Activists Work to Make Medicare for All a Reality

Posted on February 10, 2019 by Kassie Simmons

FAYETTEVILLE, W.Va. (WOAY) - To kick off National Medicare for All Week of Action, Fayette Fair Share hosted a "barnstorm" to discuss how to make Medicare for All a reality.

"Seventy percent of Americans approve of Medicare for all and wants Medicare for all," said activist Selina Vickers. "What's stopping it is the medical industry and the pharmaceutical industry. When people lead, the leaders follow. We are going to lead."

Some participants shared their own stories about the healthcare horrors they have faced. Most believe that their problems would have been less severe had they had access to Medicare.

"Probably one in five older adults end up having to declare bankruptcy because they're not able to pay their medical bills," said Julia Cellers, a former physicians assistant. "...the way that money and medicine is... is not beneficial for the common person."

Cellers said she believes that universal health care can especially benefit people in southern West Virginia.

"In our area, there is a great amount of people who are already on either Medicare or Medicaid for their benefits and if then the cost could be contained--controlled."

Activists Work to Make Medicare for All a Reality - WOAY - TV Activists Work to Make Medicare for All a Reality - WOAY - TV
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Activists Work to Make Medicare for All a Reality

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FAYETTEVILLE, W.Va. (WOAY) – To kick off National Medicare for All Week of Action, Fayette Fair Share hosted a “barnstorm” to discuss how to make Medicare for All a reality.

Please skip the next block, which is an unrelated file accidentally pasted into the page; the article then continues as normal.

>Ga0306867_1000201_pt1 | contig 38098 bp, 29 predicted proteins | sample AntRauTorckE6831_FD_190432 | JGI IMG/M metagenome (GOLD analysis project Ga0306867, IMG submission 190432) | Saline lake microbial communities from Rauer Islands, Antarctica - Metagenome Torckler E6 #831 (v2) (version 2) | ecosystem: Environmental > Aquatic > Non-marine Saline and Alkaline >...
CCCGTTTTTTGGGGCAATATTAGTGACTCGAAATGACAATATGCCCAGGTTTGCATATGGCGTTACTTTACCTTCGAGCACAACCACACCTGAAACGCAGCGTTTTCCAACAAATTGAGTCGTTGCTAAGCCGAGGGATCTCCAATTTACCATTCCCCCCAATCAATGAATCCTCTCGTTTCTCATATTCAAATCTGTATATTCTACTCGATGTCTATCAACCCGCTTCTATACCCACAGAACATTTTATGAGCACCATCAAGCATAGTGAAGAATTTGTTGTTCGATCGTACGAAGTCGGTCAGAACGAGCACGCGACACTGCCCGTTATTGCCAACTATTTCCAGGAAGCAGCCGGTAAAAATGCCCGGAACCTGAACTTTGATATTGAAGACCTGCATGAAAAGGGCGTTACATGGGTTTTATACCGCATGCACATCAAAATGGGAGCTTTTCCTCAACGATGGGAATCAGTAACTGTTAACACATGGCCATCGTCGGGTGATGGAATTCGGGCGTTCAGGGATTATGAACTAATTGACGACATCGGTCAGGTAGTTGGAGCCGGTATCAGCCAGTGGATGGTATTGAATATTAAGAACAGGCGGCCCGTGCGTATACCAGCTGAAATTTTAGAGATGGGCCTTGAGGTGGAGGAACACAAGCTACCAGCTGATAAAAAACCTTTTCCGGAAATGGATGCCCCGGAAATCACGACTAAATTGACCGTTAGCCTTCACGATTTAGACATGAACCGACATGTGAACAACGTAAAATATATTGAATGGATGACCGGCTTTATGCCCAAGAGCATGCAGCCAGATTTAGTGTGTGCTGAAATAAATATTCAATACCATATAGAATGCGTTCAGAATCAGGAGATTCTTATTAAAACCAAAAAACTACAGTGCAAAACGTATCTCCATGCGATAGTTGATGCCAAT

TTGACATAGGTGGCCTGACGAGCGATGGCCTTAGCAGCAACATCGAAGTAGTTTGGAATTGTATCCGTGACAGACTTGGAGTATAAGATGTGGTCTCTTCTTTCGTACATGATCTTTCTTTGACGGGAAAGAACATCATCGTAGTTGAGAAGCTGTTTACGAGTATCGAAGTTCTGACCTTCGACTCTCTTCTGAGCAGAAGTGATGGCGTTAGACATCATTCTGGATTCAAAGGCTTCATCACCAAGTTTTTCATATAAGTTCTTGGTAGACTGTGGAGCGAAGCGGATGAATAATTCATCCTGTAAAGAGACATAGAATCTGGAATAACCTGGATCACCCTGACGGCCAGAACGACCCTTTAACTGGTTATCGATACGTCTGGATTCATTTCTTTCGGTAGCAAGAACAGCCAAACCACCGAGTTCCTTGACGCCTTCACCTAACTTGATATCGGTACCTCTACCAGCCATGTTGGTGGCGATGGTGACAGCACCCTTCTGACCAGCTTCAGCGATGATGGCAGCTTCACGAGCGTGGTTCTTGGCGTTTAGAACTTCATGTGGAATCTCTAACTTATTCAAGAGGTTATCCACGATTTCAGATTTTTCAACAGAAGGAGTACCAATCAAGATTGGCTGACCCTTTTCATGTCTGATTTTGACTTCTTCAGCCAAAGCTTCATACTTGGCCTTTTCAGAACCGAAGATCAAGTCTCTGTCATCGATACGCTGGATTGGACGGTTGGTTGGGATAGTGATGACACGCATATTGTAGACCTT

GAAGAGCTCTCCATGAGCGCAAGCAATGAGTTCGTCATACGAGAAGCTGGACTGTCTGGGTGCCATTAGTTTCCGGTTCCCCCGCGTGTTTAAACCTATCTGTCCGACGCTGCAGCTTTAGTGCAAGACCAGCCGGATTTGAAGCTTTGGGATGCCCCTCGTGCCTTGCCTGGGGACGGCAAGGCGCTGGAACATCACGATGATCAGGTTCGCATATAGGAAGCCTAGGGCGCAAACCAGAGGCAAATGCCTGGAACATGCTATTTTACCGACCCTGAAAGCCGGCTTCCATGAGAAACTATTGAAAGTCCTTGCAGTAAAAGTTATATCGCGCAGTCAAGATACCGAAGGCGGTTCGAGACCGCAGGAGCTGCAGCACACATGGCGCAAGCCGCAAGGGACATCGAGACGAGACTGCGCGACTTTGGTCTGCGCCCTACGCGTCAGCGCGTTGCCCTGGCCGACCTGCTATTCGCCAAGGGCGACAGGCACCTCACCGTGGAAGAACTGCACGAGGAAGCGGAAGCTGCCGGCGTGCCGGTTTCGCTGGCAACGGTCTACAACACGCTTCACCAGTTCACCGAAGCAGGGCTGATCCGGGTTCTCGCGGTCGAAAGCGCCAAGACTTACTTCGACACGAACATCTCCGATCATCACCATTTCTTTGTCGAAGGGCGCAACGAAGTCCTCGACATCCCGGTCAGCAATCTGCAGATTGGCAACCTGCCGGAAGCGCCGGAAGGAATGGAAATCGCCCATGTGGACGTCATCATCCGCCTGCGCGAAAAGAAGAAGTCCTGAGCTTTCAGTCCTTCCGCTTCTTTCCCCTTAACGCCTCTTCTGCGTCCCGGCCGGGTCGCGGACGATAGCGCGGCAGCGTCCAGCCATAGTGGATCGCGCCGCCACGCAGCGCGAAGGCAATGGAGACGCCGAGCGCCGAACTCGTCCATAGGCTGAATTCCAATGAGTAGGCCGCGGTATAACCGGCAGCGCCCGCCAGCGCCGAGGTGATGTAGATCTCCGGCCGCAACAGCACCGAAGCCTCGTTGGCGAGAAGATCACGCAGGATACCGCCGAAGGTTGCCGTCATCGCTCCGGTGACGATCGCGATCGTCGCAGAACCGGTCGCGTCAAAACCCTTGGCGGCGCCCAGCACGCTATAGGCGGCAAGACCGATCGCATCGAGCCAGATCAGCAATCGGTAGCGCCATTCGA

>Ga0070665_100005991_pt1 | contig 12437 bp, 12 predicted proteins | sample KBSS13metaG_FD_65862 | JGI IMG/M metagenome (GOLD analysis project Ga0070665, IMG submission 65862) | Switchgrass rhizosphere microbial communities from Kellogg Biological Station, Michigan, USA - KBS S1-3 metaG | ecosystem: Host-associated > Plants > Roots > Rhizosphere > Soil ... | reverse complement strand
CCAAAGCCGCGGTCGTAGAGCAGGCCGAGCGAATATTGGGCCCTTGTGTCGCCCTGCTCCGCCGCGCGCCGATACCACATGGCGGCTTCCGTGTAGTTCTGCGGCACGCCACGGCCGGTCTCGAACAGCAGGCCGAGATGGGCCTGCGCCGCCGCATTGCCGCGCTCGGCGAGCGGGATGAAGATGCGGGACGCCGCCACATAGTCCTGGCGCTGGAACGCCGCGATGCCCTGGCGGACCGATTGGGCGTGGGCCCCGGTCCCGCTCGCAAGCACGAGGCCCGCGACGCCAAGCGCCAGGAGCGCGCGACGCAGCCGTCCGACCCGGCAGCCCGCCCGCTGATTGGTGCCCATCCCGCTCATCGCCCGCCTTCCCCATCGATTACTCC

“Seventy percent of Americans approve of Medicare for all and wants Medicare for all,” said activist Selina Vickers. “What’s stopping it is the medical industry and the pharmaceutical industry. When people lead, the leaders follow. We are going to lead.”

Some participants shared their own stories about the healthcare horrors they have faced. Most believe that their problems would have been less severe had they had access to Medicare.

“Probably one in five older adults end up having to declare bankruptcy because they’re not able to pay their medical bills,” said Julia Cellers, a former physicians assistant. “…the way that money and medicine is… is not beneficial for the common person.”

Cellers said she believes that universal health care can especially benefit people in southern West Virginia.

“In our area, there is a great amount of people who are already on either Medicare or Medicaid for their benefits and if [we had Medicare for all] then the cost could be contained–controlled.”



Kassie Simmons

Kassie Simmons joined the team in January 2019 as a weekend journalist. She graduated from Virginia Tech in just two and a half years with a BA in multimedia journalism. During her short time at Virginia Tech, she served as the editor for the university’s chapter of The Tab. Kassie was named the top reporter for The Tab at Virginia Tech on multiple occasions and made the list for the top 30 reporters for The Tab in the U.S. She also studied theater performance and minored in creative writing. Before coming to WOAY, Kassie interned at WSLS in Roanoke and the Tidewater Review in her hometown of West Point, Va. She has loved following breaking news since her childhood and has a passion for delivering the stories people care most about. Kassie is excited to be working in Southern West Virginia and looks forward to all the adventures ahead of her. You can follow her on Twitter at @KassieLSimmons and like her page on Facebook. If you have a story you think she should check out, send her an email at ksimmons@woay.com.


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